The homonym ‘season,’ meaning to add savory ingredients to food, actually originates in the same Latin root, sationem, or a time of seeding. As it sat in Old French for several centuries, developing its various shades of meaning having to do with the passage of the natural year, the word took on an additional meaning of ‘to ripen,’ which of course includes adding flavor, and saison grew into the general term for adding flavor.

One more interesting note: the most famous musical work about the seasons, Antonio Vivaldi’s quartet of violin concerti known as The Four Seasons, is called, in Italian, Le Quattro Stagione. The term stagione, though it too means seasons, does not come from the same Latin root, but from the word meaning ‘stations,’ or divisions. It is a curiosity of language development that Italian, the language closest to Latin, would have found a different word to cover this phenomenon, while many European languages use descendants of sationem.

The freezing rain is falling as I wind up this essay. I am anxious for the engine to rev up at last and take us away from this season, to pull out of this station where we’ve been stuck for way too long now. Maybe by the next time I write I’ll have blissful things to say about spring. One hopes, doesn’t one?



Sleeping through It


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One of the oddities of the earliest Roman calendar, which according to legend was created by Romulus, is that it was a 300-day calendar, ten months of 30 days. It followed time roughly from March to December. This oddity is still enshrined in the fact that the last four months of our year have names that mean, more or less, seventh, eighth, ninth and tenth even though they are the ninth, tenth, eleventh and twelfth months. But the greater curiosity is that the time between December and March, what we now call January and February, was a murky, undefined time, an unlucky time spent waiting for March, when Romulus could again lead his people in war raids on neighboring tribes.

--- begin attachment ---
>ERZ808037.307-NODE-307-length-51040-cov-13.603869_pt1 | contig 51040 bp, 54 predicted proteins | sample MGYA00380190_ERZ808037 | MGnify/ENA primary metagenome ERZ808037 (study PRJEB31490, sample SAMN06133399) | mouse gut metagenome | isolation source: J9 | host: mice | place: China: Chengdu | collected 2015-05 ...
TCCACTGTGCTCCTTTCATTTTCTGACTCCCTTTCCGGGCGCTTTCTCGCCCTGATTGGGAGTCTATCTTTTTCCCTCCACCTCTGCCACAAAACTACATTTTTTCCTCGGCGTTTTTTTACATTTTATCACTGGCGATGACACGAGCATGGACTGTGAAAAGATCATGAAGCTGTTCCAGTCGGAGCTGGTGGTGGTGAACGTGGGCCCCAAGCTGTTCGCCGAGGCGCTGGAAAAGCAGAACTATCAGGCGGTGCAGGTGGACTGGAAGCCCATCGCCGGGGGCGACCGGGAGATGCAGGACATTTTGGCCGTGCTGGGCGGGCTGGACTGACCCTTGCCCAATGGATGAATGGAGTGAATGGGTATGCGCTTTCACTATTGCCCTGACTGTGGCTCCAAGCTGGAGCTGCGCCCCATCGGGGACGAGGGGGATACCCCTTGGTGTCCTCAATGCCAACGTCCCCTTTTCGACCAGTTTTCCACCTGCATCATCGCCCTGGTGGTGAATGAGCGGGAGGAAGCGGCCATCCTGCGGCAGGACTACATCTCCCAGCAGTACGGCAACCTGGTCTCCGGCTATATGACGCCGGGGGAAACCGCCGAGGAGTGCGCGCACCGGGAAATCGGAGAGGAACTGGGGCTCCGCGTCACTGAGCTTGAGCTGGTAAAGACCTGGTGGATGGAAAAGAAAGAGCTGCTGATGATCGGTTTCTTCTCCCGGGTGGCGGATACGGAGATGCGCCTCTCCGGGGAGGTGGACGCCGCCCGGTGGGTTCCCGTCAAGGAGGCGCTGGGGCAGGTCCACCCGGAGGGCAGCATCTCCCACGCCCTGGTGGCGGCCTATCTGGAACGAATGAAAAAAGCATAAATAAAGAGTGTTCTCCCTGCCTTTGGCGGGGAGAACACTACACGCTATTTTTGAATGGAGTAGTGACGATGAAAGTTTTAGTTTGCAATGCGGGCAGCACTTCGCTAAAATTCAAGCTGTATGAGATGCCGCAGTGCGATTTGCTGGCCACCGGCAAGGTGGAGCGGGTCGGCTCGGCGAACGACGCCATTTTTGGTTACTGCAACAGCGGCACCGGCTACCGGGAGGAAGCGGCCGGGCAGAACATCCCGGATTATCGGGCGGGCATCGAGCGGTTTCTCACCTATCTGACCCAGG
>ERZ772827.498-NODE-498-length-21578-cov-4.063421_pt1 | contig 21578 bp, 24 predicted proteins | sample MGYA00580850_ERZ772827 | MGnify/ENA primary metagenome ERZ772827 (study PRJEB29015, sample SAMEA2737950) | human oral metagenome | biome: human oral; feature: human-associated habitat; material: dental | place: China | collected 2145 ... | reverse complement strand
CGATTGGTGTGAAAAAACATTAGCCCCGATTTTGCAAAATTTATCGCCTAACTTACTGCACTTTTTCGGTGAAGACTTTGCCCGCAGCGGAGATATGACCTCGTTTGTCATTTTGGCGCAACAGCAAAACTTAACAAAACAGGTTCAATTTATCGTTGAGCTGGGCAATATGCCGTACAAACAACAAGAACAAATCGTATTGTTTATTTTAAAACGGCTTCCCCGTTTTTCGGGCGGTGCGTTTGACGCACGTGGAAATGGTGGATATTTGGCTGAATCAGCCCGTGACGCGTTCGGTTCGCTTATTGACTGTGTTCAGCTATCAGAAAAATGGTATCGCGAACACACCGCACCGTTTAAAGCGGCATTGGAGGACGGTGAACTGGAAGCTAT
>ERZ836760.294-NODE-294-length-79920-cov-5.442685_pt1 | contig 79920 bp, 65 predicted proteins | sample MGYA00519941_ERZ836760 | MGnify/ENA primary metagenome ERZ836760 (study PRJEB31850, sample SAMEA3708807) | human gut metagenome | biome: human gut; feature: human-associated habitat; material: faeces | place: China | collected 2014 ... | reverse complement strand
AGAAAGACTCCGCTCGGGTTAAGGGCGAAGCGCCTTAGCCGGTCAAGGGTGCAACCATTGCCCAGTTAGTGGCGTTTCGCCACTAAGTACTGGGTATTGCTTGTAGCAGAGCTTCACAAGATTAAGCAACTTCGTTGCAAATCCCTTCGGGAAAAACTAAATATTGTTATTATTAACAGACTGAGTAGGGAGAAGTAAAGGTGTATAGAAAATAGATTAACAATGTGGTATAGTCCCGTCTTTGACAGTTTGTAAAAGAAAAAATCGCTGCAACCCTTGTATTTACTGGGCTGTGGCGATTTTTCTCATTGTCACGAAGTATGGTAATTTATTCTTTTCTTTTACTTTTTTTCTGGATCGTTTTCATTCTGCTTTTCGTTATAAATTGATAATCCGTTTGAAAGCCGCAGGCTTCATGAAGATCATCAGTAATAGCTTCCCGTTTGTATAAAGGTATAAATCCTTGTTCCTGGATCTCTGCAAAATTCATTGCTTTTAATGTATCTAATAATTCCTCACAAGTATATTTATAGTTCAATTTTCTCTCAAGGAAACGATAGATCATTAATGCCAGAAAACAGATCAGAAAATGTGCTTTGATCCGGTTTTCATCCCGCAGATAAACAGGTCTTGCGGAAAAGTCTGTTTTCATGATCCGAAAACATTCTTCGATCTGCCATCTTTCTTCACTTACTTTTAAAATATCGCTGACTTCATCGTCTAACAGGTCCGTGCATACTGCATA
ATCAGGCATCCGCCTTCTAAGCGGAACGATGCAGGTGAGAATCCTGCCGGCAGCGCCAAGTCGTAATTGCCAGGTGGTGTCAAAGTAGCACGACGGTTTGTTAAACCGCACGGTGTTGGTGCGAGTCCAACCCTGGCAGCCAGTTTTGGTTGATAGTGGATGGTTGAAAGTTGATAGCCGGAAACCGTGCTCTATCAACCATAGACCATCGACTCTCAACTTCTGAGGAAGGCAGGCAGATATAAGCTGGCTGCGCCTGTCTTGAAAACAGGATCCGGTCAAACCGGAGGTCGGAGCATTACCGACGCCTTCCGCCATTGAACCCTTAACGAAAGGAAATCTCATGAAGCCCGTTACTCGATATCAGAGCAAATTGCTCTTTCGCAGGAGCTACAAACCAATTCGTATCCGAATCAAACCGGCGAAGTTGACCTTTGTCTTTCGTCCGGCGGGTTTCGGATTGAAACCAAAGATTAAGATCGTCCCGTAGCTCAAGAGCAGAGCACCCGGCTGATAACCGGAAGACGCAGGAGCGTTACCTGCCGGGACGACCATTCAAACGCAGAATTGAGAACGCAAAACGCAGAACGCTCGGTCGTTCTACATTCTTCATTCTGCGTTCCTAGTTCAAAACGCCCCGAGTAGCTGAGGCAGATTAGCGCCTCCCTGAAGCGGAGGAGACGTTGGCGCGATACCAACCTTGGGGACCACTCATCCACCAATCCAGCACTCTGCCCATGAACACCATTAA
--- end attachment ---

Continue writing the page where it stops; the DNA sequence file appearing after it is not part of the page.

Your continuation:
People who study our earliest ancestors, all those people we generally label ‘cavemen,’ note how likely it is that they spent the worst months of winter in virtual hibernation, huddling together with family bands in caves or other rough shelters, doing as little as possible so as to require little food. With the Romans in the time of Romulus we are not talking about the Rome of the Senate, the emperors, Tacitus and Cicero and all that. This was a primitive tribe of warriors just now carving out its territory on the Italian peninsula, not far removed from the earliest human practices. Viewed this way, perhaps it’s not so strange that they didn’t mark the months of deepest winter; the remarkable fact may be that they were learning to mark time during the rest of the year.

Last week we had a terrible winter storm–lots of snow, and the coldest temperatures around here in twenty-five years. People did not take it well. For instance, I am ‘the boss’ where I work, and as early as two days before the storm staff members were approaching me with fear in their eyes, breathlessly asking what we would do tomorrow and the next day and the next. We’ll go on, like we did last time it was this cold. Life will go on.

But even as I pleaded with employees, family members, and everyone else around me to be brave and take it like a man, I also wondered if we were meant to suffer through all this. Why can’t I just curl up in bed, read good books, drink coffee, get up once in a while to make a sandwich or get cookies, and wait until March?